Just then, they spotted someone else walking up the path, wearing a bright red hat, with a yellow pomPOM ON. Another ring at the doorbell, and Mrs Bromley answered this time.

“Greetings,” said the visitor, in a husky voice. “I’m BESS ESOTH – BARNstaple born and bred. Is this the home of Richard Bromley?”
“Yes,” said Mrs. Bromley. “I’ll just fetch him. That’s a beautiful hat you’re wearing I must say. And your voice is very – ‘deep’”
. “Ah,” said Bess. It’s been like that since I had the sEX-CHANGE.”

SQUAREly, Mrs Bromley looked at Bess, and thought she recognized her.

"Weren't you once known aS AL FORD? QUAYSide worker? Or perhaps it was AL TRINCH. AM I getting confused?”
"I don't really like to talk about that part of my life. I live up in Scotland now - Blair AtHOLL, IN WOODen lodges. It's a very simple existence."
“I bet it’s lovely up there,” said Mrs Bromley.
“Indeed”, said Bess. “I hire the lodges from a local bagpiper. He just loves his pibroch music. The lodges are built of the neWEST WOOD, chopped from the splendid local FIRS.”
“WOODen lodges are wonderful. I must go and stay in one myself. What’s the name of your friend, the one who plays pibROCH?"
“DALE. RAILWAY STATION is very near to the lodges, so it’s not difficult to get there. I’ll give you Dale’s card… …here you are, he’s simply known as ‘PibROCH DALE’."
“TOWN CENTRE far away from the lodges?”
“Pitlochry’s your nearest town – just eight miles away. It’s a super place, though the accent takes a bit of getting used to. Even the cows have a distinct NORTHERN ‘MOO’. Really, though, it’s a great holiday location. In fact, this is why I’ve called. Mr Bromley’s scout troop are planning a holiday up there in the summer, and since I happened to be down SOUTH, CHAD DERTON my host suggested I came and met Richard face to face.”
“Well, let me fetch him for you – er – what’s going on outside?”

The last thing Mrs Bromley expected to see was a horse galloping towards the house.

“Get out of the way, or we'll all go for a BURTON!"

ROAD traffic was once again held up outside the house. There were jams stretching all the way to NortHOLT. TOWNsfolk were furious, and at the local MARKET, STREET traders packed up and fled.

"Don't panic," said Bess. "I'll just give its nose a ruB."

ROADWAYs in the area instantly started to clear as the horse obediently came to Bess and stopped.

"That's amazing," said Mrs Bromley. "How did you do that?”
"I have an natural empathy with animals," said Bess, looking in the horse's noseBAG. "ULEY in Gloucestershire was where I learned to calm horses. You never know when it might come in useful."
“Oh, Thank you!” said Jane, dismounting from her trusty steed. “I thought he wouldn’t stop!”
“Jane!” said Richard. “I’m surprised to see you turning up on this – new form of transport. Where’s your car?”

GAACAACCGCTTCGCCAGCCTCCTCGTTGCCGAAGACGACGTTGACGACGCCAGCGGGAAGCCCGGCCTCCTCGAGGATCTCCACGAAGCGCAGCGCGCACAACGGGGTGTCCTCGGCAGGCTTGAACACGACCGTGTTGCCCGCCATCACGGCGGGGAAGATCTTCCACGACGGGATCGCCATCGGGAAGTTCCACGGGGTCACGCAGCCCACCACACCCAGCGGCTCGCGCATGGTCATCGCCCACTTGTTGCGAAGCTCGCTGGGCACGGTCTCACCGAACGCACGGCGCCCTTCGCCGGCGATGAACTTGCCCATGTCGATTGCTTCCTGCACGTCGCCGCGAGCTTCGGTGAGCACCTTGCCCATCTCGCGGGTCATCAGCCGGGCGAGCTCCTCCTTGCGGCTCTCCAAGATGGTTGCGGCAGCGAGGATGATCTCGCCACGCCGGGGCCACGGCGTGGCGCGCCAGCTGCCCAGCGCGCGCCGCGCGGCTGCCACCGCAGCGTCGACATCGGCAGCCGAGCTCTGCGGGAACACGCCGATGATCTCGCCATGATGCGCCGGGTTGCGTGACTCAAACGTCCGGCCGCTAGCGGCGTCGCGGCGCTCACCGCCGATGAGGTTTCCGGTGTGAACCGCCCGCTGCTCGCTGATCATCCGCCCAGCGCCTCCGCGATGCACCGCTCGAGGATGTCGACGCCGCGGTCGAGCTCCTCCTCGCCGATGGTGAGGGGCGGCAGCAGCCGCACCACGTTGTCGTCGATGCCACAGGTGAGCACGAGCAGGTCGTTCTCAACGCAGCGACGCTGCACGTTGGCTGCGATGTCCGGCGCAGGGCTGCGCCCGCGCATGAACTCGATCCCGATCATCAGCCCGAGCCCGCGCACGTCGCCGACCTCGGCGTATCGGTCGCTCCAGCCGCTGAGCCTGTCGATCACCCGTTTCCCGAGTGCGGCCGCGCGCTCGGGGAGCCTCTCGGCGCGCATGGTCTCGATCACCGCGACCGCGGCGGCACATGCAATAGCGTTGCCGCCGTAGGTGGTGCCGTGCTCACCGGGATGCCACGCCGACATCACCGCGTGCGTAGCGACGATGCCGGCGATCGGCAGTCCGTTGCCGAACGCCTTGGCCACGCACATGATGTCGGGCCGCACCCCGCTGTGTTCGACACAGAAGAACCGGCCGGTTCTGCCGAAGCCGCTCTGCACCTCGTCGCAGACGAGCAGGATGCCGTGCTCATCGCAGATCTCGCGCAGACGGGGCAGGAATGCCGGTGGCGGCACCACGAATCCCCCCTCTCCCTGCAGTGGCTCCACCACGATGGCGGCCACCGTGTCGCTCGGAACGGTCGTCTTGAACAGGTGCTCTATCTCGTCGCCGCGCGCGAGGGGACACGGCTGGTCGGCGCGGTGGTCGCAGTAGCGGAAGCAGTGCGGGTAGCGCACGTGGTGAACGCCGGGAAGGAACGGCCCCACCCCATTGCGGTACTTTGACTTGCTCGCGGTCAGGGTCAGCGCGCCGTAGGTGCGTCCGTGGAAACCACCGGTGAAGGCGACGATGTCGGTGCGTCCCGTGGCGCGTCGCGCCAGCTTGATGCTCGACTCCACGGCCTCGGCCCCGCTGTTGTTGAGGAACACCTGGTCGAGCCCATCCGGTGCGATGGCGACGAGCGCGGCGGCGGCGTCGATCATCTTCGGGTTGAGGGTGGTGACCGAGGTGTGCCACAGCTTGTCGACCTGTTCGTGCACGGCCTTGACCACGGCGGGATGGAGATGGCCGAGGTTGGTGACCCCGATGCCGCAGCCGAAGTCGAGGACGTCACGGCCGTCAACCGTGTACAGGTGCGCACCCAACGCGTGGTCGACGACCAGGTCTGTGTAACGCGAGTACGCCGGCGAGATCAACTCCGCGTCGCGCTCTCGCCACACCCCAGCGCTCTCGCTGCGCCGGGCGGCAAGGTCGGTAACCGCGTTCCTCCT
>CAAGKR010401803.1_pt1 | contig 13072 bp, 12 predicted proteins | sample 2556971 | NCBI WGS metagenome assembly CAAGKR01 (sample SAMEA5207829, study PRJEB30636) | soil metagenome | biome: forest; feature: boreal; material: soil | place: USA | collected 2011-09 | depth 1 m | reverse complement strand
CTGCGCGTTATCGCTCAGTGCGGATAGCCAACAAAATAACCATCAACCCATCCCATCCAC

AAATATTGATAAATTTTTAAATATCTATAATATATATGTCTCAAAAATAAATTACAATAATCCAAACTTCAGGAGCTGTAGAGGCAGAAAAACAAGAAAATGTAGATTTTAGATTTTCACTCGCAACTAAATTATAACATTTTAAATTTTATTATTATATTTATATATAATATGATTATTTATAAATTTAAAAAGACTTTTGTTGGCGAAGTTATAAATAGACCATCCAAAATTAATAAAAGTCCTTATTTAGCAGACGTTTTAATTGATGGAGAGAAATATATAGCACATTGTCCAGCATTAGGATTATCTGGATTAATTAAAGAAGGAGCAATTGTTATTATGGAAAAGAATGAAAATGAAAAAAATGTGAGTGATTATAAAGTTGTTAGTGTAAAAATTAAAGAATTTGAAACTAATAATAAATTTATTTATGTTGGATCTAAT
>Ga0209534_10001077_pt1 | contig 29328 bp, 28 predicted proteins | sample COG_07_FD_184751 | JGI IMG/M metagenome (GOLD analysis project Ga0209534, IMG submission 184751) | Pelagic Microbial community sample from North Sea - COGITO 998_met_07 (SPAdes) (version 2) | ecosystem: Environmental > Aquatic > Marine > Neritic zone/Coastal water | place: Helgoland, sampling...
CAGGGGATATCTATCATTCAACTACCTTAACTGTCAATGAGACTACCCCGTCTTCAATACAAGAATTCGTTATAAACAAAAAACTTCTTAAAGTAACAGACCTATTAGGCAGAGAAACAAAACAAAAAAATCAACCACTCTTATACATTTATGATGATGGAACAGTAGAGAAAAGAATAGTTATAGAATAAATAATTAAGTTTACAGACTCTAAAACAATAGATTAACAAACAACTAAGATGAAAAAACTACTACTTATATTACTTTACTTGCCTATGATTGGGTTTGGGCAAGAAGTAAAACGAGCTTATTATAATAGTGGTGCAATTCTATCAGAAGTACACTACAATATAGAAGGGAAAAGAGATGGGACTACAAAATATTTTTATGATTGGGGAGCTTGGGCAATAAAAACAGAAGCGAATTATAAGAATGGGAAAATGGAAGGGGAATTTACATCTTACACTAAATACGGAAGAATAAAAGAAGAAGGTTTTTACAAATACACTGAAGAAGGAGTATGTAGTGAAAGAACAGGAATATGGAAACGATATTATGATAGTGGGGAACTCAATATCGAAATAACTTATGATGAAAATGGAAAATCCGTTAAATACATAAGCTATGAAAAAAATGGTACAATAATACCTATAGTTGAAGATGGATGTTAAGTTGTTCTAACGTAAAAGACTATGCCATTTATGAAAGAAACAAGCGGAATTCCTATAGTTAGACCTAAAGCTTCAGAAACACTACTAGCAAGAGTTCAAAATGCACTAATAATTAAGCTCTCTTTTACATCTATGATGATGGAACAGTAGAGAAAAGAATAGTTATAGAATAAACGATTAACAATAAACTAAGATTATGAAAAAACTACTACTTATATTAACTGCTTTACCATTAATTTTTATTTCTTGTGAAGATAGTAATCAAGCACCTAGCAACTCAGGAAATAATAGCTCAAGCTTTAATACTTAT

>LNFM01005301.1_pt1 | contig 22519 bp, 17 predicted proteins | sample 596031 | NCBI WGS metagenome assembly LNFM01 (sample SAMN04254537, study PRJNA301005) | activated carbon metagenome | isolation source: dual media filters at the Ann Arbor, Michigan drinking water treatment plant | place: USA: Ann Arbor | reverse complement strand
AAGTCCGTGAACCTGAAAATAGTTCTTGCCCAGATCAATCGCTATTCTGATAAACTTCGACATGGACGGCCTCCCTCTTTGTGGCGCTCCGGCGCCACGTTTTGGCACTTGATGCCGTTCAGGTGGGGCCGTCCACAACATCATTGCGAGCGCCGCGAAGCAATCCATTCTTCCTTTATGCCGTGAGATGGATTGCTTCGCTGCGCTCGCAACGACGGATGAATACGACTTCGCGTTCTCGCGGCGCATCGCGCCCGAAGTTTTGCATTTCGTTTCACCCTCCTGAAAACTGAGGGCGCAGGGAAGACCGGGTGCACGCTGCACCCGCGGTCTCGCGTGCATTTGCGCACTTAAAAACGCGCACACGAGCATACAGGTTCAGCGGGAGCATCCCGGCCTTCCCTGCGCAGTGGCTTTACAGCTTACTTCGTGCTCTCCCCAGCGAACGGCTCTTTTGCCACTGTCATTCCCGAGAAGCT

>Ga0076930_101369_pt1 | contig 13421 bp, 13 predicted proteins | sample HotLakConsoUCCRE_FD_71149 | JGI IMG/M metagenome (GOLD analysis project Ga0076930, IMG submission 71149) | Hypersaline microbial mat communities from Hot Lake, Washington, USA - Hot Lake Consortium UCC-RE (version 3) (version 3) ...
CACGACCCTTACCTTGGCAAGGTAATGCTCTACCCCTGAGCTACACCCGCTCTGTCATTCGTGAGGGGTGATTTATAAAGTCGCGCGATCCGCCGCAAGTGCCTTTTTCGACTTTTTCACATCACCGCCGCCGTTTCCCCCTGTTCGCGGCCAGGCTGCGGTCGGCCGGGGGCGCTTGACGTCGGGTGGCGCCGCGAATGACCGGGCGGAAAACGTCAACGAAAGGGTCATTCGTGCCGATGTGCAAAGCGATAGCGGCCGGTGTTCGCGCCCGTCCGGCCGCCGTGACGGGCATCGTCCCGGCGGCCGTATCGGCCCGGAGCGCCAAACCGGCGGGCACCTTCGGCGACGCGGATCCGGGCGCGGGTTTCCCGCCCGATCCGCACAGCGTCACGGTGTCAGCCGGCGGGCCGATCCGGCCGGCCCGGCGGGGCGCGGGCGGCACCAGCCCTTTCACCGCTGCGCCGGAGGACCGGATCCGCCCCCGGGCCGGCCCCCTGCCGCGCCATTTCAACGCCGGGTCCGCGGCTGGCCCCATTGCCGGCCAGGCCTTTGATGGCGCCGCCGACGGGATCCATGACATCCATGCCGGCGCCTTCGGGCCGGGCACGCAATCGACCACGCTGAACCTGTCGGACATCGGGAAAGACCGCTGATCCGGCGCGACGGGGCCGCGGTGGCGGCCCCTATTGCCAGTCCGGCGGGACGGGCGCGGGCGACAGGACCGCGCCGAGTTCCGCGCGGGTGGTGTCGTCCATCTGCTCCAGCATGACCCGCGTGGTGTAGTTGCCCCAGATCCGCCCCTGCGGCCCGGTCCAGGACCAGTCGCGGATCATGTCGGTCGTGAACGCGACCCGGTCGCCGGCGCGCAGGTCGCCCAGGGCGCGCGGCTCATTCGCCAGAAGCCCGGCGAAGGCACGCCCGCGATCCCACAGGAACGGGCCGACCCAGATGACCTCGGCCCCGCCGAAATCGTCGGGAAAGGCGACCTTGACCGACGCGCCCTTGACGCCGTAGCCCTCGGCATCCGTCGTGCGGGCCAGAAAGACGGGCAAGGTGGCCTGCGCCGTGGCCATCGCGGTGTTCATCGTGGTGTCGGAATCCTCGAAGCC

“Well, it’s been interesting trying something NEW. I SLING TONs of dirt in the windscreens of cars behind me when I ride this thing. Oh Richard, you’ve got to help me! I was as good as kidnapped by Beck Enham – you remember, Syd’s mum? She insisted I went junction-spotting with her.”
“Junction-spotting?” enquired Bess. “This isn’t the crazy Beck I used to know in Barnstaple when I was a young lad called Albert?”
“You know her?” asked Jane. “She started this crazy hobby in Exeter, so it’s very likely.”
“Has a particular taste for rodents?”
“The very same! Well, she lives in London now, and is married to a reasonably sane bloke, with two er, interesting children. I met her recently, and she dragged me out on a junction-spotting expedition to Waltham Abbey earlier. Only before we got there, we, er, ‘had an accident’. She’s stuck on a traffic island.”
“Oh, Beck,” said Bess, “Well do I remember her! There were six of us. Me, bRAD, CLIFF, Eric, Mitch and Beck. She took us out on one of her expeditions, to Lynmouth, and the experience scarred us all for life. I remember her saying, in a manner which was very brASH: ’T ON / UNDER LYN East River’. Confusing, to say the least! So, she never grew out of it” said Bess. “Well, you know. It sounds like she needs our help.”
"I'll see if she's tried to contact me," said Jane.

She switched on her phone and read a text message: 'Site of crASH: 'T' ON MOSSley Street. Escorted by police from crASH TO N. WEST.'

"She's with the police. What can we do?”
"I'll drive you up there," said Richard. "Did she say where?”
"Somewhere north-west of Mossley Street. That's all I know.”
"We'll find her."

At that moment, PC TRAFFORD BARlow was asking Beck a few questions.

"You say that your friend suddenly cracked and seized the steering-wheel. Where was this?" asked PC BARLOW.
"MOOR ROAD, I think," said Beck.
"And where is she now?”
"She went into a cemetery, then vanished.”
"So the scent just went cOLD?" TRAFFORD asked, a little sceptically.